British parents feared children were in wreckage

The Families
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The Independent Online

The father of a 17-year-old musician from Suffolk due to stay in the Hotelissimo hotel, which was hit by the stricken Concorde, yesterday said he felt "absolutely cold" when he learnt of the disaster.

The father of a 17-year-old musician from Suffolk due to stay in the Hotelissimo hotel, which was hit by the stricken Concorde, yesterday said he felt "absolutely cold" when he learnt of the disaster.

Pat East, from Woodbridge, did not know his son, Simon, was safe. Simon, a saxophonist with Suffolk Youth Wind Band, was an hour away from booking in when the jet went down on the outskirts of Paris.

Mr East said: "I heard about the crash on Radio 4 and rushed downstairs to see where Simon was staying, because I could not remember. Then I read the name in the travel details we had been given. I heard them say it on the TV and I went absolutely cold. I knew they were to arrive at the hotel at 5pm - but I kept thinking they might have got there early."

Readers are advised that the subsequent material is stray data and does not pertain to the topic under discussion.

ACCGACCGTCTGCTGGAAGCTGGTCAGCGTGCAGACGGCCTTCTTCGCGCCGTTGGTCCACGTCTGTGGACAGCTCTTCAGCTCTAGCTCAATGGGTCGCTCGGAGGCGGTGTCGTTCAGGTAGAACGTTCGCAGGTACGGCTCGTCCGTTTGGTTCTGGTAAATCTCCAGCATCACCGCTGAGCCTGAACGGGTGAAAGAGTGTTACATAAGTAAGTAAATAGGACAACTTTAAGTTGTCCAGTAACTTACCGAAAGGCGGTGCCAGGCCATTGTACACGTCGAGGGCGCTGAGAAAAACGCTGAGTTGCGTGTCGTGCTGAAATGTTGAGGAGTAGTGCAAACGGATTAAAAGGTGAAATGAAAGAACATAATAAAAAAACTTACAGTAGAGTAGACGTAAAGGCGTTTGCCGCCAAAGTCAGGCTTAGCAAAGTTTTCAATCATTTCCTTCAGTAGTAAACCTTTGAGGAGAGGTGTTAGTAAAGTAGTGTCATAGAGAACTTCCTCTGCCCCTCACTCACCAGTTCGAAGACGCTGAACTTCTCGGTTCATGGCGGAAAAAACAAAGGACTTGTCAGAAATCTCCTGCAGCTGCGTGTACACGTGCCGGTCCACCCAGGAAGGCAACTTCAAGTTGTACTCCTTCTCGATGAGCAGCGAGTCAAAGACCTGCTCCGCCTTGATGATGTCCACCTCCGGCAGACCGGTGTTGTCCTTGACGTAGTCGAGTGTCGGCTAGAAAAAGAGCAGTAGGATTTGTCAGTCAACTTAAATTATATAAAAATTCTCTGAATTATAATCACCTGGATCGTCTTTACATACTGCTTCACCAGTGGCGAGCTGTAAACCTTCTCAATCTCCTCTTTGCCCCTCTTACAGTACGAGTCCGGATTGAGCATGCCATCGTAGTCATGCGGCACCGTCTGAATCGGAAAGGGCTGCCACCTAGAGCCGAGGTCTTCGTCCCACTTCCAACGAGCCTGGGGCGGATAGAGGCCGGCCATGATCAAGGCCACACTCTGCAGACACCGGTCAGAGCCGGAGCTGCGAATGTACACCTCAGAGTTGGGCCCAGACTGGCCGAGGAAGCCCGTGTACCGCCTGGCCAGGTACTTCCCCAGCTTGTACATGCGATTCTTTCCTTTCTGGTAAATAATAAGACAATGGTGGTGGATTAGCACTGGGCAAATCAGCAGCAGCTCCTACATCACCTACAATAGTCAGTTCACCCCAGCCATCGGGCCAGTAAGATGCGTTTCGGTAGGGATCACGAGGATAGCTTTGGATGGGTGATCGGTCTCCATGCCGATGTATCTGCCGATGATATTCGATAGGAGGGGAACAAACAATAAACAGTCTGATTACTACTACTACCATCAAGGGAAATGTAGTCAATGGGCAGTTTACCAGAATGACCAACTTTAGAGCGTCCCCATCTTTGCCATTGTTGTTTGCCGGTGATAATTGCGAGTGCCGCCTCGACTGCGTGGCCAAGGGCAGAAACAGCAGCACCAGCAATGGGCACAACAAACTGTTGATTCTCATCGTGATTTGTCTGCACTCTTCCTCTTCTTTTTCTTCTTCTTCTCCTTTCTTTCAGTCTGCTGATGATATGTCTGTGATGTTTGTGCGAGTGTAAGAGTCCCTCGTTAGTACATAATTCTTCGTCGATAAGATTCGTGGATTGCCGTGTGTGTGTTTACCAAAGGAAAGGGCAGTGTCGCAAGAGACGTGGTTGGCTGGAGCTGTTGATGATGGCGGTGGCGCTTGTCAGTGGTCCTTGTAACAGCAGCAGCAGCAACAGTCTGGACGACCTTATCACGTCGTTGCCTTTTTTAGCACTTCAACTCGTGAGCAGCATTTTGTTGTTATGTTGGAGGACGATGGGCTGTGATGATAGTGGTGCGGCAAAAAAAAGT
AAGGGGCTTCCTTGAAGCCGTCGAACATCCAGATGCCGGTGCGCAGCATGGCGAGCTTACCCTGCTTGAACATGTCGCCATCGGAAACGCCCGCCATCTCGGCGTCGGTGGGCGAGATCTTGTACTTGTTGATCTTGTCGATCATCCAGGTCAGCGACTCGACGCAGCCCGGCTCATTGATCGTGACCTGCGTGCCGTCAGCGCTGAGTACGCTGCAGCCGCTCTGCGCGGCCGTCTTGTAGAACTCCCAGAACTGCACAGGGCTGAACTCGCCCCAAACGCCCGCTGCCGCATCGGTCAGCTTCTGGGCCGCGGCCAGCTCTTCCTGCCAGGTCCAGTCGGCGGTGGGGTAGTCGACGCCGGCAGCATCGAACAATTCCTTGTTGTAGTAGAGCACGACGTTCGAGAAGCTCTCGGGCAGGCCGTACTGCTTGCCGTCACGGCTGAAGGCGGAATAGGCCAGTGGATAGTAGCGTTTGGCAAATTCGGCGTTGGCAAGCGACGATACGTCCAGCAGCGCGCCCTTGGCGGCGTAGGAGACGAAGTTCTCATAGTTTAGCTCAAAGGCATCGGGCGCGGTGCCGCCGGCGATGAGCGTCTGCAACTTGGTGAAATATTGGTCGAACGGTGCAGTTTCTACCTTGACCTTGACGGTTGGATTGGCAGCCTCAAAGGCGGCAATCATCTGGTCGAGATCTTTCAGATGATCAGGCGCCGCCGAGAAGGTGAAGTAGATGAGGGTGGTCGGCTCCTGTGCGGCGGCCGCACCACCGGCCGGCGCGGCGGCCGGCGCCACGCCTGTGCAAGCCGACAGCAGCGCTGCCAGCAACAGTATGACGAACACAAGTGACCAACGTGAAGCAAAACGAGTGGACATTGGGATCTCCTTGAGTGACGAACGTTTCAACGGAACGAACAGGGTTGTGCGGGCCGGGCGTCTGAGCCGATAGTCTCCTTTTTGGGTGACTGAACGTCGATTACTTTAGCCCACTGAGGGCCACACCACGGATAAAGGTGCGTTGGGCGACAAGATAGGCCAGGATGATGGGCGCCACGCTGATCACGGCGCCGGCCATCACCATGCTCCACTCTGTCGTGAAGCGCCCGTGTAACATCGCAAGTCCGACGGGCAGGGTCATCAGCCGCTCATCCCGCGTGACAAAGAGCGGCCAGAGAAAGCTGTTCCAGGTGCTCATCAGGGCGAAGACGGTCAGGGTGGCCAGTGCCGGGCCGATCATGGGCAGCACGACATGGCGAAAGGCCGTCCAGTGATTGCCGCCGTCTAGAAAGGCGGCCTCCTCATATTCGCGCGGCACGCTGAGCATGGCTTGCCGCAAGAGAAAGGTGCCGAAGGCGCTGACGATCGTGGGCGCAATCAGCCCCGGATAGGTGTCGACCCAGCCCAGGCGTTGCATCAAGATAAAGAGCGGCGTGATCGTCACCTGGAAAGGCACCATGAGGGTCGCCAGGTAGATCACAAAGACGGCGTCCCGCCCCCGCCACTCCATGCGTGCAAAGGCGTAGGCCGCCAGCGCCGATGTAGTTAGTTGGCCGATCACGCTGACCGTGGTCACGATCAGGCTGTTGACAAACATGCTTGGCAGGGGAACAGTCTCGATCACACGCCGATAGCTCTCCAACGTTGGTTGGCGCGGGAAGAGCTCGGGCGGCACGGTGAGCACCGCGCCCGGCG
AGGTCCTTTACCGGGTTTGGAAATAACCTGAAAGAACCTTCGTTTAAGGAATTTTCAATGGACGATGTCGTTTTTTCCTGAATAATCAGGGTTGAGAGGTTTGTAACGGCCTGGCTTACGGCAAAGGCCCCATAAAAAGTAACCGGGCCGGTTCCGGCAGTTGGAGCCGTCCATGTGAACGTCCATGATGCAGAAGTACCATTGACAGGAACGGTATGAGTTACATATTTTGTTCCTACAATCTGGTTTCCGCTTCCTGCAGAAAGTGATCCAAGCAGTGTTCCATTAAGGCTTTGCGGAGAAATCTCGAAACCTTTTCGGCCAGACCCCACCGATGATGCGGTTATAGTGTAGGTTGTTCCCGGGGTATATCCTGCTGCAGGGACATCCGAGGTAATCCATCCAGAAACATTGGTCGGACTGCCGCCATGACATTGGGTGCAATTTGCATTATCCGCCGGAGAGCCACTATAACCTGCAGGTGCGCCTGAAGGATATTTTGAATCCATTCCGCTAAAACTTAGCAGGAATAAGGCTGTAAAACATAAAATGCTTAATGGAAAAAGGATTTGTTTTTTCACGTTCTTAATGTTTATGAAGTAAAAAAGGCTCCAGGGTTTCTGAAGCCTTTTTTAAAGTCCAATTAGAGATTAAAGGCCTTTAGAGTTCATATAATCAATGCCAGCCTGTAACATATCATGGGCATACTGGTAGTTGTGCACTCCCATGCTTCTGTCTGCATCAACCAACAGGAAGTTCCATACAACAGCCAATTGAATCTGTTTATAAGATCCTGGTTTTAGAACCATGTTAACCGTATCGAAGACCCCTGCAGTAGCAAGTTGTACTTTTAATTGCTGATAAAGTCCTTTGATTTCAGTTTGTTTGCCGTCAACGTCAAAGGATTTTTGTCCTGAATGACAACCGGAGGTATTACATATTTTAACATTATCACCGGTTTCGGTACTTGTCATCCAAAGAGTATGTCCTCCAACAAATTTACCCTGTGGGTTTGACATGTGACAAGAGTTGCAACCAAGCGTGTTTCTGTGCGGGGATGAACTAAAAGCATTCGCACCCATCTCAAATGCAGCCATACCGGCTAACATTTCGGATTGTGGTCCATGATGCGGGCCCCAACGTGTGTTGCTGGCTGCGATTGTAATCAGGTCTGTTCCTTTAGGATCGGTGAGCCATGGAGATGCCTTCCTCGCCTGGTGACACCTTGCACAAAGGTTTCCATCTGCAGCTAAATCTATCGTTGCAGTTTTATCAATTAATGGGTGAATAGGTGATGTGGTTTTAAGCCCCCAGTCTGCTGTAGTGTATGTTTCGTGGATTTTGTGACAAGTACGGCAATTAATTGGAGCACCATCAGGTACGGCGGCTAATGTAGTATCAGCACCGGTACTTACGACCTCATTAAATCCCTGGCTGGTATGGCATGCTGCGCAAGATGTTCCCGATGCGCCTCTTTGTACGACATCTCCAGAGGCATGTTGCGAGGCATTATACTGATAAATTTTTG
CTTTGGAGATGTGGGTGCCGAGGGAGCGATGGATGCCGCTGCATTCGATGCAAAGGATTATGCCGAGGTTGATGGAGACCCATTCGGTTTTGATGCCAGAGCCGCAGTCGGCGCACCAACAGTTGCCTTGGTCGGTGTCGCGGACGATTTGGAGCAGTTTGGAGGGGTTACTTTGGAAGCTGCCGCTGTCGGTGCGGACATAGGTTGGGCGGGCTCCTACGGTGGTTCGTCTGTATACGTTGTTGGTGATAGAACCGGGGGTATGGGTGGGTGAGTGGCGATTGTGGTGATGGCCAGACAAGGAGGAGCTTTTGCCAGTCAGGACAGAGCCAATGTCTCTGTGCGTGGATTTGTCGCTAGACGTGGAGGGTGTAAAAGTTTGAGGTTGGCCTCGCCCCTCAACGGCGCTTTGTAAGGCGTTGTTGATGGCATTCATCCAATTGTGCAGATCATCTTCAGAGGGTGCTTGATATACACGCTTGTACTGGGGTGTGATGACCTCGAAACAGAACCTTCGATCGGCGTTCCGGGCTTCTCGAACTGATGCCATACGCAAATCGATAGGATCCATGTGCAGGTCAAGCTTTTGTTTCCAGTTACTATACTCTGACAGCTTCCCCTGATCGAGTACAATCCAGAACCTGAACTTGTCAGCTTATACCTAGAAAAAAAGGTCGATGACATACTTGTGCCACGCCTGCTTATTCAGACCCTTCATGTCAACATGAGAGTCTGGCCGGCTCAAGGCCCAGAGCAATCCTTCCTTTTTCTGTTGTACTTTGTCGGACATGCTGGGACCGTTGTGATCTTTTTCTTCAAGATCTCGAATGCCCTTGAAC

Three minutes later staff from the county council's education department, working through a list of parents of the musicians, phoned him to say Simon was fine. "I was just so relieved," Mr East said.

Other parents went through the same ordeal. Adrian Hopgood, head of music at Westbourne High School in Ipswich, was listening to cricket on the radio when it was interrupted by a flash about the crash. He knew his 17-year-old daughter, Andrea, a euphonium player, was due to stay in the hotel. "I was panic-stricken," Mr Hopgood said. "For about half an hour I was fearing the worst. Andrea is our only child and we thought we had lost her. We were feeling pure panic and were terrified. My wife was very upset. It was absolutely the worst feeling of my life. It has now turned to sadness for the people who must have felt the same as me and now know they lost loved ones."

The band was found rooms in other hotels in the area. Another 98 teenagers from the main orchestra and 12 adults were booked into the Ibis hotel, half-a-mile from the crash site. Both groups of musicians were on a five-day tour of Paris and nearby towns. Their 13 concerts included events in Reims, in the heart of Champagne, the Jardine de Luxembourg and churches in Paris, and a cathedral in Meaux, east of Paris. Those on the wind band coach were stuck in traffic miles from the Hotelissimo.

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